GNL number 40

the GOOD NEWS lately

a report of doings at meetings #40, Sunday, October 3, 2010
including liturgical notes, major themes, and other odds and ends


When we are dead, seek not our tomb in the earth,
find it in the hearts of men.
—from the tombstone of Rumi


Today’s topic was Thoughts About Our Own Funeral/Memorial; but it was much more.

Sue began the conversation by speaking of the cremation choice, which she leaned to (but had heard requires much fuel), and the need her experience with her dad had shown, for planning not only for medical situations but who will handle which details. And she spoke of having begun to write to her loved ones about all this, and more.  She also had quotes in mind that she said she’d send or bring next time.

Nancy said she felt little desire to influence any funeral or memorial, other than to hope her loved ones would have a party and play a lot of wonderful music and maybe dance and have good potluck food.  She had been thinking of writing them something like a love letter. And near the meeting’s end, she said the subject and this discussion also reminded her how important it is to find priorities.

Ann as well spoke of feeling no need for a fuss, that like everybody else, she was subject to death, and this was part of the deal. She also spoke of do-not-resusitate planning, and recalled her and Elliott’s experience with El’s brother in his decline, when he had been near death, but rebounded for a period of relative wellness before he passed.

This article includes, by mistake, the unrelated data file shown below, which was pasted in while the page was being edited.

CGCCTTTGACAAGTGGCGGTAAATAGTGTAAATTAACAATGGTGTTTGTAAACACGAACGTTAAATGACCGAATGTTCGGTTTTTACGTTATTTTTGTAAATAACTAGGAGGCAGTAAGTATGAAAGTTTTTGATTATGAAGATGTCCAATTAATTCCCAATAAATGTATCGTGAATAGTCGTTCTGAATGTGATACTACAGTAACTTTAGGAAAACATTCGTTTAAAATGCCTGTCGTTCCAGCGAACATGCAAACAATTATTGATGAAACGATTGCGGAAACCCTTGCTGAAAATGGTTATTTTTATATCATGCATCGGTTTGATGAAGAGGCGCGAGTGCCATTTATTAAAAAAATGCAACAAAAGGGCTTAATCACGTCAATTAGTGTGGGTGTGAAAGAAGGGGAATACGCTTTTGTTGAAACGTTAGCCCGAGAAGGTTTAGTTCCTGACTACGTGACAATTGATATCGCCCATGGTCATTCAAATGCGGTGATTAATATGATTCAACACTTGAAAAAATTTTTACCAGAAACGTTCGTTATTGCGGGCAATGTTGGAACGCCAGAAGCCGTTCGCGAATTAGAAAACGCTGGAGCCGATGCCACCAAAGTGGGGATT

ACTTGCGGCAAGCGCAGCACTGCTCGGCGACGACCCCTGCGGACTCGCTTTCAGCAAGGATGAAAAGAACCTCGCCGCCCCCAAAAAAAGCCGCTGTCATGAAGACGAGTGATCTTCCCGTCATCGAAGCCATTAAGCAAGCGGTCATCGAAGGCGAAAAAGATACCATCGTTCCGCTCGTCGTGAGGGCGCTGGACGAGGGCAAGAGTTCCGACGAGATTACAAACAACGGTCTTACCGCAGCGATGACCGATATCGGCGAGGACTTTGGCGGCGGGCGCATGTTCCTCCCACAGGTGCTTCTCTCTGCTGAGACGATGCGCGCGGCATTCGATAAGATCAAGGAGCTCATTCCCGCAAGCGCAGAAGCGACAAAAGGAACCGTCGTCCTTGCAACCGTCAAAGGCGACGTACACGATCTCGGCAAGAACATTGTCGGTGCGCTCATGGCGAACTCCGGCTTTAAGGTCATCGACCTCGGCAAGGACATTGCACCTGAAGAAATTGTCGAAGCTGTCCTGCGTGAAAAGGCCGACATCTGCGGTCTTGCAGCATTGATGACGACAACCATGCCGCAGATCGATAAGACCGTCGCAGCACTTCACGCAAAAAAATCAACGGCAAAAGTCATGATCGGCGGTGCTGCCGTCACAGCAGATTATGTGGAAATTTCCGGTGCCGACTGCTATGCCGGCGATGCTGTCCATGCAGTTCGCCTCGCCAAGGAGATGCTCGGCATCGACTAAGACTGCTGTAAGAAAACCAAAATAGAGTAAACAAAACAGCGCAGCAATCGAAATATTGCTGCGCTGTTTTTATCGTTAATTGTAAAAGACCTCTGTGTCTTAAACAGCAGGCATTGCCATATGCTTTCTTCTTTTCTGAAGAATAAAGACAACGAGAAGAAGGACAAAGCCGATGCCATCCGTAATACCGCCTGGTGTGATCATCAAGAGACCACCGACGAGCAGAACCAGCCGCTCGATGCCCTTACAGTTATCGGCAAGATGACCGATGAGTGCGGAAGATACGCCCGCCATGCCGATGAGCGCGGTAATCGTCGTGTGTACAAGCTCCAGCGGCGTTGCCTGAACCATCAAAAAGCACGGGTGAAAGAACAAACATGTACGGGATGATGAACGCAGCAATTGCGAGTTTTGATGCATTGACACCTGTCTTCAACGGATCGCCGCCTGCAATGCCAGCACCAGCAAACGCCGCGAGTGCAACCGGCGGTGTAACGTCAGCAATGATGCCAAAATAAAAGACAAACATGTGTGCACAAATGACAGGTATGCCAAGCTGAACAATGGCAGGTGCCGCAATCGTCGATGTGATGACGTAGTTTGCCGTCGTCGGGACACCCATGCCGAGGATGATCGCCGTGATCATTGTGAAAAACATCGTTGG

Chris spoke first of her choice to have her body given to Albany Med for research, then cremation; and she talked about her impulse to plan many details, like which loved ones would inherit which items of family memorabilia, and specifying one to take her ashes to Maine who would love the trip.  Then she said she saw some of this was about control, and was rethinking it, e.g., maybe making that trip happen while she was still here.  And we talked of fears of leaving, and of leaving without being understood.

Anna was not so interested in a funeral or memorial, as in specifying that, since maybe her organs wouldn’t be in good enough shape to donate, that her body should be given, to a hospital for medical research or training.  (And she said she would be bringing her old friend Duane, from NYC, with her to the next meeting.)

Cynthia recounted some of her experience helping her mother through the last 18 months of her life, and how her mom’s decisions about her dying (and later her mother-in-law’s very specific ones too) helped Cyn know what she wants to request that her daughter do after her passing.

Gail said she hadn’t had much experience with death, but did like the idea of family and friends coming together to honor the person.  And she spoke of the kind of memorial gathering that they had at the farm for Abigail as a very good thing for everybody.   And when Sue mentioned it, Gail and Cynthia both praised a difficult book, Night Navigator, about a family’s experience with addiction, by Sue’s friend Ginnah Howard, who is appearing at the library later this month.

By the end of this session of thinking and talking about the realities of dying, there was a sense among us of “facing death” helping us see and do our life better.

We decided today’s offering would be given to Cobleskill’s Butterfly Cafe, now serving about 100 meals a week.


When it’s over, I want to say:
All my life I was a bride
married to amazement.
—Mary Oliver


Sunday, October 10, 2010 (10:30) at Jack’s.  We continue to think about our Funerals, Memorials, Last Wishes, and other thoughts related to Dying.

from Chris

Wow – what an article! (on Green Burials that require no coffins or chemicals), and some good sites given for further exploration…
More Americans choosing natural burials.


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